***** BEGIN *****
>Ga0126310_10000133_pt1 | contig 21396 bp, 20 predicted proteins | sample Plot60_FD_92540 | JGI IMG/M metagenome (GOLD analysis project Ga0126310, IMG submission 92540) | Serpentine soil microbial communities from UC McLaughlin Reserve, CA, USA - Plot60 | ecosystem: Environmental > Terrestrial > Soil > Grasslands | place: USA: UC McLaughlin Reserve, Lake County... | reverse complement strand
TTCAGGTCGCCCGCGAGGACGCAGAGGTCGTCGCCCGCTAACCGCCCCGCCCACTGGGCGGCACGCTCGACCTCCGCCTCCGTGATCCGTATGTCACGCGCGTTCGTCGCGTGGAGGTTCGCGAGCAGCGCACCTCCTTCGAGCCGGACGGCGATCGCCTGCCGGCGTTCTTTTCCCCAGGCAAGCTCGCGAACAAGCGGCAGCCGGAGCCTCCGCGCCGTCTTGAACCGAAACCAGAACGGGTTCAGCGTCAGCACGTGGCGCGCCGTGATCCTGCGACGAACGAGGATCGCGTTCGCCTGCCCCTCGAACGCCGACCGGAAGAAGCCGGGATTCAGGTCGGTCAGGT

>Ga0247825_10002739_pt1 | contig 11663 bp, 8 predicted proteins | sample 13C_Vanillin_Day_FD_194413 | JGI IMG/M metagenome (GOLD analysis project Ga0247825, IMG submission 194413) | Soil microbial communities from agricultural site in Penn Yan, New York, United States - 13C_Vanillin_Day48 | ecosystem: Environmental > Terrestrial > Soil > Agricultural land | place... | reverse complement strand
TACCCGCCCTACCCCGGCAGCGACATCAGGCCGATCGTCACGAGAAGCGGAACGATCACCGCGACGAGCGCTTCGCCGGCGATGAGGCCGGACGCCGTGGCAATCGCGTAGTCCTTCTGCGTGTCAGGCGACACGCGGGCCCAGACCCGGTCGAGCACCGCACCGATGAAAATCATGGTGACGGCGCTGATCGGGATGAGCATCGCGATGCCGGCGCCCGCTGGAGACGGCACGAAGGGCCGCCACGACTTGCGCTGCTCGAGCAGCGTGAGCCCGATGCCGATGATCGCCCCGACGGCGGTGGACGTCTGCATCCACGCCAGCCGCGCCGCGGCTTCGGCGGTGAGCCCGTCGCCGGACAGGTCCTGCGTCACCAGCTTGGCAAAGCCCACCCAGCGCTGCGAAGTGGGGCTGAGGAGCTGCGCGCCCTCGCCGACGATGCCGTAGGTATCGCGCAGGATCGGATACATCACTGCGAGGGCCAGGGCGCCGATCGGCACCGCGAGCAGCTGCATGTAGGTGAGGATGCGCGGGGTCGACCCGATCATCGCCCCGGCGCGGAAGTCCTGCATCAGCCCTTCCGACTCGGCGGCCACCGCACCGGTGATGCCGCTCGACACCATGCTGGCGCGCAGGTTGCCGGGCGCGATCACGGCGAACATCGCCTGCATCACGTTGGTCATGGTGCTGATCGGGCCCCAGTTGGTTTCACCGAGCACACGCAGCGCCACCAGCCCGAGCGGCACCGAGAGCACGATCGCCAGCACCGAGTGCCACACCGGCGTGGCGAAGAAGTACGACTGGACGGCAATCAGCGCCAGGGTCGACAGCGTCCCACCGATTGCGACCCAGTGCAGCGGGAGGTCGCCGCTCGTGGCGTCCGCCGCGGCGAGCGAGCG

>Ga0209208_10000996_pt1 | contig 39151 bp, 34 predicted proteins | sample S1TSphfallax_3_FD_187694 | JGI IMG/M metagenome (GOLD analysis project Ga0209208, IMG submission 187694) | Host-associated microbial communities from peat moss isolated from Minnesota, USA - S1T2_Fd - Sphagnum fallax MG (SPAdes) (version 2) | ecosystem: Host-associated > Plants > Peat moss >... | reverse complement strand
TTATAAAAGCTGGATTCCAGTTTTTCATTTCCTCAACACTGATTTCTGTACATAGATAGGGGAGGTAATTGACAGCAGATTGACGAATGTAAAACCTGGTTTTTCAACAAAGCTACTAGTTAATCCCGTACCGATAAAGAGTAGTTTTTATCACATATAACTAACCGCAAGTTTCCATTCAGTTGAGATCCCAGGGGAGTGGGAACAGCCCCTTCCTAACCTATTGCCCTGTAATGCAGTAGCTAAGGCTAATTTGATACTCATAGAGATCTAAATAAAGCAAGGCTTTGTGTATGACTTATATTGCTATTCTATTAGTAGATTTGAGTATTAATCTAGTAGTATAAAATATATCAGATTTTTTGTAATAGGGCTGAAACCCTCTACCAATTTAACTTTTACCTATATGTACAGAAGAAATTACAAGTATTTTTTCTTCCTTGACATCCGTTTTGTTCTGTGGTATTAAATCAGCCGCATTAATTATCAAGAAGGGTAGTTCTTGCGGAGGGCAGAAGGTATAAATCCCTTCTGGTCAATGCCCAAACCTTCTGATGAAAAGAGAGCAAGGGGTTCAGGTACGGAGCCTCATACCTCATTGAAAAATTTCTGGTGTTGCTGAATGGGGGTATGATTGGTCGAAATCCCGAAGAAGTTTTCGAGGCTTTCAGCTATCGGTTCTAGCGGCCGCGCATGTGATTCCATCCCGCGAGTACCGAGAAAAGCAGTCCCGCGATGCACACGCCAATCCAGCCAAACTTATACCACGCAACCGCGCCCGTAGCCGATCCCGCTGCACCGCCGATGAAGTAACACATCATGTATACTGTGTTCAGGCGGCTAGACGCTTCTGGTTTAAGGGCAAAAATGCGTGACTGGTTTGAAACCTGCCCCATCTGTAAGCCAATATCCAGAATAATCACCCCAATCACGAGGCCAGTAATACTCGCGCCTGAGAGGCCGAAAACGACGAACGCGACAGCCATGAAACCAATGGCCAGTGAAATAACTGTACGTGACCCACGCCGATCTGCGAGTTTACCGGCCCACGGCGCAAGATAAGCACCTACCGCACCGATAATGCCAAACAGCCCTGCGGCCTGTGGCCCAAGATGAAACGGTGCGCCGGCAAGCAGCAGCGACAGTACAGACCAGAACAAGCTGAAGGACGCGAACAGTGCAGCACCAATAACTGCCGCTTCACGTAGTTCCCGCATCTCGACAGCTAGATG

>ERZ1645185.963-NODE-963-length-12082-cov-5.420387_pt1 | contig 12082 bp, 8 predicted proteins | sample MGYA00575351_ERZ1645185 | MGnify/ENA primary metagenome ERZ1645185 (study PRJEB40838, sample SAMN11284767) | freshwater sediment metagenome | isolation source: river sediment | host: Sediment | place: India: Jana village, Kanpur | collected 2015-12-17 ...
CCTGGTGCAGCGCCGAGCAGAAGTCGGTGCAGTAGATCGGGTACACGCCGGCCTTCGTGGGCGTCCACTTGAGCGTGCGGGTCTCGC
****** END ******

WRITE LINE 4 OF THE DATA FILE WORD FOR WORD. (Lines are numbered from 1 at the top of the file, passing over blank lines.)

TACCCGCCCTACCCCGGCAGCGACATCAGGCCGATCGTCACGAGAAGCGGAACGATCACCGCGACGAGCGCTTCGCCGGCGATGAGGCCGGACGCCGTGGCAATCGCGTAGTCCTTCTGCGTGTCAGGCGACACGCGGGCCCAGACCCGGTCGAGCACCGCACCGATGAAAATCATGGTGACGGCGCTGATCGGGATGAGCATCGCGATGCCGGCGCCCGCTGGAGACGGCACGAAGGGCCGCCACGACTTGCGCTGCTCGAGCAGCGTGAGCCCGATGCCGATGATCGCCCCGACGGCGGTGGACGTCTGCATCCACGCCAGCCGCGCCGCGGCTTCGGCGGTGAGCCCGTCGCCGGACAGGTCCTGCGTCACCAGCTTGGCAAAGCCCACCCAGCGCTGCGAAGTGGGGCTGAGGAGCTGCGCGCCCTCGCCGACGATGCCGTAGGTATCGCGCAGGATCGGATACATCACTGCGAGGGCCAGGGCGCCGATCGGCACCGCGAGCAGCTGCATGTAGGTGAGGATGCGCGGGGTCGACCCGATCATCGCCCCGGCGCGGAAGTCCTGCATCAGCCCTTCCGACTCGGCGGCCACCGCACCGGTGATGCCGCTCGACACCATGCTGGCGCGCAGGTTGCCGGGCGCGATCACGGCGAACATCGCCTGCATCACGTTGGTCATGGTGCTGATCGGGCCCCAGTTGGTTTCACCGAGCACACGCAGCGCCACCAGCCCGAGCGGCACCGAGAGCACGATCGCCAGCACCGAGTGCCACACCGGCGTGGCGAAGAAGTACGACTGGACGGCAATCAGCGCCAGGGTCGACAGCGTCCCACCGATTGCGACCCAGTGCAGCGGGAGGTCGCCGCTCGTGGCGTCCGCCGCGGCGAGCGAGCG